Trains, Planes, and Automobiles
You’re going on a cross-country trip. Airplane, train, bus, or car? (Or something else entirely — bike? Hot air balloon?)
This year, I visited Union Station for the first time since the last day I commuted home from DC in 2011. This was indeed a nostalgia visit. The station looked mostly the same way it did nearly 15 years ago. Sbarro was still there right near the Metro exit nearest to the Northeast Corridor (NEC) tracks. The great hall and the upstairs shops looked the same. My favorite Indian restaurant was gone, so no mango lassi, unfortunately.
In and out, morning and afternoon, that was my life for a year and a half. I loved the train. In the mornings, I’d get the 715 train out of Baltimore and get the last hour of sleep I didn’t get when I was home. In the evenings, I’d watch out the window or read a book. I read a lot of books those days.
When MARC rolled out the Kawasaki bi-levels, I was in rail heaven. The MARC III cars were one level, 5 seats across — 2 on one side, 3 on the other (anyone familiar with New Jersey Transit is familiar with this configuration). Getting a 3 seater with a buffer seat between me and the other passenger was always the plan in the MARC IIIs. But in the Kawasakis, I didn’t have to. They were just 4 seats across, but you had your own seat, a little more room between you and the person next to you.
And they ran so smoothly.
I always tried to get out of work at the right time to run down Connecticut Avenue to get to Farragut North and get the right Red line train to Union Station to get me there at the right time to get that 5:25 express train home. That was a very popular train and, if I remember correctly, one of the first to get the Kawasaki cars.
The first stop was BWI Rail Station, about 35 minutes from Union Station.
You get on a plane and it taxis away from the terminal and rolls around to its starting point. The pilots throttle up and the plane ambles, then gallops down the runway until it lifts off. That’s what the trip was like. The train leaves Union and ambles up the first interlocking and onto the corridor. Past New York Avenue Metro station and out into Maryland, past the Orange line stations at Cheverly and Landover and just beyond New Carrollton, where the local trains stopped, you’d feel that throttling back.
Then zchooooom … past Seabrook … zchoooooomm … past Bowie State …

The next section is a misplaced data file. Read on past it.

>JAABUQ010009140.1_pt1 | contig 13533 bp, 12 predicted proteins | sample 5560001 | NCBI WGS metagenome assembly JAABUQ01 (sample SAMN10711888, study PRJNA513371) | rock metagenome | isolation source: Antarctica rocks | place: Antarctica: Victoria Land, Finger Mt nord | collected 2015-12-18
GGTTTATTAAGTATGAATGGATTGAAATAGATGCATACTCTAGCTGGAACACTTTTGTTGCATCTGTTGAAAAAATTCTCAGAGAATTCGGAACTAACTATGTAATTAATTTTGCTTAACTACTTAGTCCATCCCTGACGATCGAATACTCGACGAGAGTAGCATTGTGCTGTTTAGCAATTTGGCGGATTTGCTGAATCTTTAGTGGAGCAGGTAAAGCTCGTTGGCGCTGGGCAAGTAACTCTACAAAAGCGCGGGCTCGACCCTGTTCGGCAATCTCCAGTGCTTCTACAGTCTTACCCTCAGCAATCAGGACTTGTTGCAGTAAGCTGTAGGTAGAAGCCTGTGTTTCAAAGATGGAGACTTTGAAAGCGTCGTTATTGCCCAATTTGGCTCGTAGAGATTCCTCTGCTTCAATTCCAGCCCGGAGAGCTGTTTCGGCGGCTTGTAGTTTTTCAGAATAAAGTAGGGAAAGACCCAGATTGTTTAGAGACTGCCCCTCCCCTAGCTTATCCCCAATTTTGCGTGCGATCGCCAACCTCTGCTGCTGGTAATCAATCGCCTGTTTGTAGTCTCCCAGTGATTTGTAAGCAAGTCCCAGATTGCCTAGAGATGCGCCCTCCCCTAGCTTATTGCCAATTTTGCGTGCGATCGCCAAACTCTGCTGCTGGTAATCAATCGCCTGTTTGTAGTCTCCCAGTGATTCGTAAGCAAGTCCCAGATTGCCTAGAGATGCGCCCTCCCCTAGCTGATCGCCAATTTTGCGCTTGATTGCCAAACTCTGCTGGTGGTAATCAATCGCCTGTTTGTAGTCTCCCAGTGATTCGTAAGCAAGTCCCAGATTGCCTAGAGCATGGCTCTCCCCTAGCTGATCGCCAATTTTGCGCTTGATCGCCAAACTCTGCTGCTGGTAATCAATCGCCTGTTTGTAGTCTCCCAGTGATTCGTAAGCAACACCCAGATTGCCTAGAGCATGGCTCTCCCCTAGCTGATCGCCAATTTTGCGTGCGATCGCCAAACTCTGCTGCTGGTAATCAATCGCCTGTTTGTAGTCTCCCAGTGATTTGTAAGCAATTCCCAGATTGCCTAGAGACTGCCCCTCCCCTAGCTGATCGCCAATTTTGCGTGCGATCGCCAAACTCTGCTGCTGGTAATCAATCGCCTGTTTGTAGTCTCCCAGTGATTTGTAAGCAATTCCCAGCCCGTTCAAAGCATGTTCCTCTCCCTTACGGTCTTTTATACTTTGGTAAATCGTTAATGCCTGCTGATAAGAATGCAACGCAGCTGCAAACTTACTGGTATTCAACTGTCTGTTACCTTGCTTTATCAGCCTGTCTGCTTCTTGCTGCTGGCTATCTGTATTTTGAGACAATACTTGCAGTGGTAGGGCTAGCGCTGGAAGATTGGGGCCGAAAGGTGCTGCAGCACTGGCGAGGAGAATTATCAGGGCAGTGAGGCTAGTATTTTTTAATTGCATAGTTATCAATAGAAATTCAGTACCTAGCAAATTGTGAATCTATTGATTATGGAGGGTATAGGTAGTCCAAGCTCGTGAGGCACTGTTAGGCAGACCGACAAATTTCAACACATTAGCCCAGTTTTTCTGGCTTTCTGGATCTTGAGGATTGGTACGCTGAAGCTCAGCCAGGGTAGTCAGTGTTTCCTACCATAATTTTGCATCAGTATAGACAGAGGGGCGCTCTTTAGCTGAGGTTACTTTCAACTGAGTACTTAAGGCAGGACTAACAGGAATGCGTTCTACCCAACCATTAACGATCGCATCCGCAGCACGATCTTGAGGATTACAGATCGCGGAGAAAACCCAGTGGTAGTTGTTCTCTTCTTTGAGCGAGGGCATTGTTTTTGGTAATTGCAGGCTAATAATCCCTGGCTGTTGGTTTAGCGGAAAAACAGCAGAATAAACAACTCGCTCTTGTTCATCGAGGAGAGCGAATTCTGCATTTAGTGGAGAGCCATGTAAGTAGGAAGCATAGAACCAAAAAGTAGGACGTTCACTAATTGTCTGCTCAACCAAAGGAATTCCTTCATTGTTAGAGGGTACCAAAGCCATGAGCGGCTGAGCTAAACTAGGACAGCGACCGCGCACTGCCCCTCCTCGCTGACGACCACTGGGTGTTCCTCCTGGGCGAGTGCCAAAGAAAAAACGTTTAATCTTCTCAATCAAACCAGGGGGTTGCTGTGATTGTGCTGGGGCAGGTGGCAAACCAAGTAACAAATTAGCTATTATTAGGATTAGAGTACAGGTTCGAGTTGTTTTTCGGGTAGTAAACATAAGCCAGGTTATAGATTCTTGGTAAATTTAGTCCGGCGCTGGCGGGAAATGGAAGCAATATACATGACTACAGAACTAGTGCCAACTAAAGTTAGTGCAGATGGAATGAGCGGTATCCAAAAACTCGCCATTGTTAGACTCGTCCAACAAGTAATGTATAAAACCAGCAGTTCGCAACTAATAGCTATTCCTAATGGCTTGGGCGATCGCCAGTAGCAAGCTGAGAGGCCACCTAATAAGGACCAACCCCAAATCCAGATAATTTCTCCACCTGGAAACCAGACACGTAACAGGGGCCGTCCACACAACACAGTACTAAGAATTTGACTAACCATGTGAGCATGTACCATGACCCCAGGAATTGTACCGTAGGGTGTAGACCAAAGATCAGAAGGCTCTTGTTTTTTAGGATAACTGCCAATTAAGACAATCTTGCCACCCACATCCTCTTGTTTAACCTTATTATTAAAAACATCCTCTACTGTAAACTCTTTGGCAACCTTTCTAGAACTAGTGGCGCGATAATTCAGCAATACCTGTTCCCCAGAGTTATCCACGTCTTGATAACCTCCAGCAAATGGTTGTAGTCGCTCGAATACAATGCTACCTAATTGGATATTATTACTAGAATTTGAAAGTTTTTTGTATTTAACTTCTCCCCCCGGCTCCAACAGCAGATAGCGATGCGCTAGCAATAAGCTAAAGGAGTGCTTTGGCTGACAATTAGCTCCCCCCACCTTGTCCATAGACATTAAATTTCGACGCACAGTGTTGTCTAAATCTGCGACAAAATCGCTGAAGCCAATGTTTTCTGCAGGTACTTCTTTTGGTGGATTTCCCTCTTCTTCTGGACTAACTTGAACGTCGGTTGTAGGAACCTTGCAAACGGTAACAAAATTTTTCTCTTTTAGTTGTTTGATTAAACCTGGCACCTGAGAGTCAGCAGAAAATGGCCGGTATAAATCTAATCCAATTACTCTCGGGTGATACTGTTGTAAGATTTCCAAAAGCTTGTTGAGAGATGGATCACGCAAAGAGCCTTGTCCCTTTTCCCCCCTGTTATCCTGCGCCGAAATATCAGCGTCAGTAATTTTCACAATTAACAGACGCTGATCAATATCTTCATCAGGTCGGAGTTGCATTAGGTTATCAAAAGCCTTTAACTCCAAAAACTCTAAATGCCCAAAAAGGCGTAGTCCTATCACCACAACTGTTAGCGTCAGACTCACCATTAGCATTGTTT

Now you’re totally relaxed on the upper level. Small towns, woods, country roads on overpasses, all whirling by. The train tilting gently into the few small curves, then leaning back up straight.
One evening, when the conductor came to get my ticket, I asked how fast we were going on that stretch. “One hundred twenty five miles per hour,” he told me.
zchooooooom by Odenton and its long platform and jam packed parking lot, split by the tracks. A few moments later, the train would throttle back to make BWI Rail Station. A few minutes later, you were there; it was as close to flying as you could get without leaving the ground.
Late night Amtrak trains were the best. I always got a seat and the trains were always quiet, so much so that there wasn’t even much of the usual clackety-clack sound in the Amfleet cars. Those nights were great for sleeping, too (and Amtrak conductors would not let you stay on past your stop) or reading or even pulling down the food tray in front of me and writing. I’d just have to turn on the overhead light because those cars were not as bright as the ones on their commuter cousins. Either way, it was relaxing and peaceful.
I love driving. I’m a roadgeek in addition to being a railfan. I’ve driven tens of thousands of miles over the last 20+ years, but I haven’t been across the country driving, yet. I haven’t been to Breezewood yet (I’ve driven I-78 through the Holland Tunnel a bunch of times. Roadfans will get this, even if you don’t). I haven’t driven the Pacific Coast Highway, yet. There’s a lot of road I want to see.
But now, for a cross country trip, I want to take the train. Just give me a bedroom, a seat in the observation lounge, a notebook, and a computer, and i’m good.